Yemeni kingdom of Saba’, ancient civilization on brink of ruin

The Kingdom of Saba’, an ancient civilization once home to a highly advanced prosperous nation now standing on the brink of ruin, was put on UNESCO’s List of World Heritage in Danger, a resolution protecting it from the woes of crises. On the 25th of January, during a UNESCO meeting in Paris and chaired by Saudi Arabia, the congregation decided on protecting the ancient civilization from the detriments of a war-torn country.

Yemeni Minister of Information and Culture Muammar Al-Eryan commented in a press statement that this underscores the individual and authentic nature of the Yemeni civilization. The decision, he added, urged Yemeni government to invite specialists to examine the sites, submit reports and provide necessary materials. Permanent Yemeni delegation to UNESCO mentioned in a statement that this monumental achievement not only holds exceptional global significance but is also an appreciation of the Yemeni civilization.

The sites of Saba’ sprawl across Marib governorate, comprised of seven sites bearing witness to the architectural and technological advancements of a civilization dating back to the first millennia BC and extending all the way to the Islamic era. These sites tell the story of highly intricate centralized management of a trading nation that reigned over Bakhour (Arabian Incense) road across the Arabian peninsula, and contributed to a wide range of cultural exchange prompted by trade with Mediterranean and north Africa.

Standing in the midst of barren lands, rocky mountain and steep valleys, the sites display an advanced irrigation system, unrivaled by any in the area, contributed to establishing the largest manmade oasis in the region. Queen Balqees’ throne, is perhaps the most famed archeological site, was built during her reign in the 10th century BC. The temple was enshrined in sands until 1988 when the sands were swept away unveiling geometric harmonized shapes; six adorned pillars standing 12 meters high and weighing around 17 tons, a front yard with a well in its midst, alabaster seats and a clay wall with towers and a north-facing gate surrounding it.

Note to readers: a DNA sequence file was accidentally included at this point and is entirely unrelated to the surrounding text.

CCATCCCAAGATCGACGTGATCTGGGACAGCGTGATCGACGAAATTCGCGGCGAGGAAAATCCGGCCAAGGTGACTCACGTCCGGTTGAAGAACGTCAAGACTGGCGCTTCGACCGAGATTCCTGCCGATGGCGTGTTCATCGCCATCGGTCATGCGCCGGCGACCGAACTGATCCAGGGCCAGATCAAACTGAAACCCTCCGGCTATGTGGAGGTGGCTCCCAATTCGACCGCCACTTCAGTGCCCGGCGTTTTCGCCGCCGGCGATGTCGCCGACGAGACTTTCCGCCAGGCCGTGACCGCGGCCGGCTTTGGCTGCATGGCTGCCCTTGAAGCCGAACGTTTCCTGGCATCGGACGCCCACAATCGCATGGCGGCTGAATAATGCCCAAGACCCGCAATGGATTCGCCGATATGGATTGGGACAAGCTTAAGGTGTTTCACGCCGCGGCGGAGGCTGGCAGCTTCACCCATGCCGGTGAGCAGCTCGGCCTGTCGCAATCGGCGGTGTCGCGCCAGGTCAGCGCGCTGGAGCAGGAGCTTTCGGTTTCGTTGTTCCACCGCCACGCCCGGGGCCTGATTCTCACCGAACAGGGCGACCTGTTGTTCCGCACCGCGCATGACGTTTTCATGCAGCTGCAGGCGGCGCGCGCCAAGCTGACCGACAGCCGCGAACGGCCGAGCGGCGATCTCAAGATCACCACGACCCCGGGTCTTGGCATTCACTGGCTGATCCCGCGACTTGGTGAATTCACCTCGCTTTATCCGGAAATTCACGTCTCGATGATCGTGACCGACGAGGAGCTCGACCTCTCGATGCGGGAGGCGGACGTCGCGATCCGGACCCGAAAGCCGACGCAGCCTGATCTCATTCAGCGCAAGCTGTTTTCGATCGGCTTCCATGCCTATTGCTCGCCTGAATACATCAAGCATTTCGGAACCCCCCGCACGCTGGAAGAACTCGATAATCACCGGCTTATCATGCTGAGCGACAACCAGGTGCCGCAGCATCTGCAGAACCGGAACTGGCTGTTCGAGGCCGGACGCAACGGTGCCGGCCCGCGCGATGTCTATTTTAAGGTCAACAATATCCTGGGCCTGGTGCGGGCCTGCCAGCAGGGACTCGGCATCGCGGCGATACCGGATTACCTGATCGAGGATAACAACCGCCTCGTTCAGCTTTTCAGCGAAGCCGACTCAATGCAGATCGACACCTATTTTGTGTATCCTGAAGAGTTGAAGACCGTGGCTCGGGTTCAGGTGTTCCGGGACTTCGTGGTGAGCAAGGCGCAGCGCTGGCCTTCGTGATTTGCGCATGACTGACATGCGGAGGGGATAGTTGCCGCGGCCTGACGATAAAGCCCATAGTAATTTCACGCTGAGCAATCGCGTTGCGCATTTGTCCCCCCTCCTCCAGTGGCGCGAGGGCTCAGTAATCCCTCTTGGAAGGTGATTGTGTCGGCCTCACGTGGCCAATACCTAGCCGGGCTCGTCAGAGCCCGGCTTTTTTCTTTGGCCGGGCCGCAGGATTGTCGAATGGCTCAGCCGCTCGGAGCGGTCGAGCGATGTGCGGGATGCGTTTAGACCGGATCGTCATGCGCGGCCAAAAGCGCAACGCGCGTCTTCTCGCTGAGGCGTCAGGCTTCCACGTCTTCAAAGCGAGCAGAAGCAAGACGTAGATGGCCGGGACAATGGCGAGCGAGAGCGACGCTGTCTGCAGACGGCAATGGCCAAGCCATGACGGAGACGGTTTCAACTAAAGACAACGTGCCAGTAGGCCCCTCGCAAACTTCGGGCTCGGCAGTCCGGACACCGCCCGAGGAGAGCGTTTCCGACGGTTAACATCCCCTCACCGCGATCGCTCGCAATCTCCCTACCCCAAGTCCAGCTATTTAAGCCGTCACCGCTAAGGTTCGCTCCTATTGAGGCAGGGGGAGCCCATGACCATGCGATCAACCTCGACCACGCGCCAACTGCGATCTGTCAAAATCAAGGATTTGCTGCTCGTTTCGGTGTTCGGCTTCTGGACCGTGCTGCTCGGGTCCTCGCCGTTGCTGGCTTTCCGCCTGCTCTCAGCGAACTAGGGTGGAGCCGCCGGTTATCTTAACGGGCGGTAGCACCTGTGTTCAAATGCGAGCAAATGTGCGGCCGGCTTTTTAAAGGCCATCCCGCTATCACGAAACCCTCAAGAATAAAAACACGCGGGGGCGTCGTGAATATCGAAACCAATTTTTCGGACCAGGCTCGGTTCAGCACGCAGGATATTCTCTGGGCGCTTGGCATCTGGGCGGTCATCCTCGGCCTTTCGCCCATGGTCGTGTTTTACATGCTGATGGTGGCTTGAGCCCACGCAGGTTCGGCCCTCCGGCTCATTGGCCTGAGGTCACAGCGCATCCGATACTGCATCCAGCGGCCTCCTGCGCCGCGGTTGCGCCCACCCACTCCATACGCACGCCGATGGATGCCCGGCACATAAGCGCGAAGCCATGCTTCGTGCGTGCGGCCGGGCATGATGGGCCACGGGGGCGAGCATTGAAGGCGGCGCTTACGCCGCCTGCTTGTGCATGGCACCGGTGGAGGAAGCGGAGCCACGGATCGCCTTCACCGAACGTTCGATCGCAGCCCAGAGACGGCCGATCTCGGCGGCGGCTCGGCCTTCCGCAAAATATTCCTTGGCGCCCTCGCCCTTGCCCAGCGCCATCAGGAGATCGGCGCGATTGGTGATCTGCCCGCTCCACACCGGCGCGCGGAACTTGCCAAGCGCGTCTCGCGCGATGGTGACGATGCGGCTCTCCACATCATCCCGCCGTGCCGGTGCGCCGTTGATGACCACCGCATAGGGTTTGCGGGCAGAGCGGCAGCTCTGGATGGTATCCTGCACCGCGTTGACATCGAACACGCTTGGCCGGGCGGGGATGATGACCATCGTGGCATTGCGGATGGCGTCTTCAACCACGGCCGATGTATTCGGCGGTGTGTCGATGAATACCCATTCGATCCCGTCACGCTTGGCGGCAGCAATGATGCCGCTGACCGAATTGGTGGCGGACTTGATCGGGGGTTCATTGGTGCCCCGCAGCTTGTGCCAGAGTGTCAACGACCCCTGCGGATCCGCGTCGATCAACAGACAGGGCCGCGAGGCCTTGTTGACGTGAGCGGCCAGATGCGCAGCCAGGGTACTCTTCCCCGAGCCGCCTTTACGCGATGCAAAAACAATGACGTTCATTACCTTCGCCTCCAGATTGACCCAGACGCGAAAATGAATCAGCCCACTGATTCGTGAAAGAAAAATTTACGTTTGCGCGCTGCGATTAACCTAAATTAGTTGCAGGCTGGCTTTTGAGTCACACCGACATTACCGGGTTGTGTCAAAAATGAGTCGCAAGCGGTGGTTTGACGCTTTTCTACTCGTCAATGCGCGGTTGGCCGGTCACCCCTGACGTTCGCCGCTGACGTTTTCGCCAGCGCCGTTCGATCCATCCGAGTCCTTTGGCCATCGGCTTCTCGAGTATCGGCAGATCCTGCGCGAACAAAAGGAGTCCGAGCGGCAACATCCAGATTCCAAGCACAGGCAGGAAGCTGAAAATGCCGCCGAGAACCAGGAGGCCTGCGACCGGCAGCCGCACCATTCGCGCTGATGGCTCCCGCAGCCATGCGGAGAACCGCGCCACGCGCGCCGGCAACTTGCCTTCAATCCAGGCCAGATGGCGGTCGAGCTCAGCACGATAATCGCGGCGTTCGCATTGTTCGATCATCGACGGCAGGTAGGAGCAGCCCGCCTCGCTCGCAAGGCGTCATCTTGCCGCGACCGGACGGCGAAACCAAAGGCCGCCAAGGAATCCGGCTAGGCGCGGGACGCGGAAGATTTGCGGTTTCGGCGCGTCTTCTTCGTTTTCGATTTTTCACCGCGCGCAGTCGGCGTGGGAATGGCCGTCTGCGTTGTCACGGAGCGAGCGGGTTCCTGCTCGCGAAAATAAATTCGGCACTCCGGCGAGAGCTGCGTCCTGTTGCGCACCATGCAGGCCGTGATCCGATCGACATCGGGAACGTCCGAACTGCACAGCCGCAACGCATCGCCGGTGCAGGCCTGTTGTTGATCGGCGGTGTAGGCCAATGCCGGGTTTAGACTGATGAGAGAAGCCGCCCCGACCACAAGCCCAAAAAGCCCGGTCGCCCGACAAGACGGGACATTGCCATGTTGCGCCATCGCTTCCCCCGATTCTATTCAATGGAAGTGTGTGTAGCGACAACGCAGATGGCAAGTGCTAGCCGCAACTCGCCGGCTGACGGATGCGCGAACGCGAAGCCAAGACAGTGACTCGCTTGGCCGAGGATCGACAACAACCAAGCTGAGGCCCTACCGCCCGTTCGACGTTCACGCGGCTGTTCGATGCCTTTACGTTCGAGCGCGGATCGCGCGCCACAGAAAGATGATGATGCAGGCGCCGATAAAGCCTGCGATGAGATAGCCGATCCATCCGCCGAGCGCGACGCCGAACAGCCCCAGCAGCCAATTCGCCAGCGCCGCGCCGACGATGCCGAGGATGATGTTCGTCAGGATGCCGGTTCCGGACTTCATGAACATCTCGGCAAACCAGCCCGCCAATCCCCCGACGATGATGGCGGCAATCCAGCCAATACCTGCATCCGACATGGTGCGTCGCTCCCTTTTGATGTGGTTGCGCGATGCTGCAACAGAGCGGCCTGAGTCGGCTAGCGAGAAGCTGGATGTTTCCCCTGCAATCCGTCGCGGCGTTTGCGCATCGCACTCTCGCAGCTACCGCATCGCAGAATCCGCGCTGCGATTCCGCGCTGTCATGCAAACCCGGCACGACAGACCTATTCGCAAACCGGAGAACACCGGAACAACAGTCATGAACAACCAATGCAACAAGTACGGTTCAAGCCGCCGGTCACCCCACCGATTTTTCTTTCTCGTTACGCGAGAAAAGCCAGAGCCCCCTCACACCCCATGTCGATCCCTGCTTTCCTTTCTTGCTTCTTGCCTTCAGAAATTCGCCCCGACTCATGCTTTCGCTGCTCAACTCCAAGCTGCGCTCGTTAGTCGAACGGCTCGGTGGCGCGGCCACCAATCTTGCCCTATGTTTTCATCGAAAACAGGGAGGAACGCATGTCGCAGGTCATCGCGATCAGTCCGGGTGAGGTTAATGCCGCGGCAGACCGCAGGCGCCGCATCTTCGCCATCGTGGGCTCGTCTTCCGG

As for the temple of Awwam, one of the oldest temples in the Arabian peninsula where pilgrims from all over the peninsula flocked to worship the lunar deity, is enclosed by a wall inlaid with stones and carrying ancient Arabian inscriptions, the Musnad script. The Great Dam of Marib, an architectural wonder built in first millennia BC, was erected to capture monsoonal rains and serve around 98,000 square kilometers of farming lands.

The complex design stands 15 meters high extends for about 650 meters with many entryways opening and closing to manage the accumulated waters. The Yemeni war threatening to demolish all the stands in its way, coupled with natural factors, had the Yemeni government determined on protecting its valuable heritage, especially as much of it remains undiscovered. The recent UNESCO resolution, which facilitates international technical and financial aid, could perhaps save history from blowing away into the wind. – KUNA

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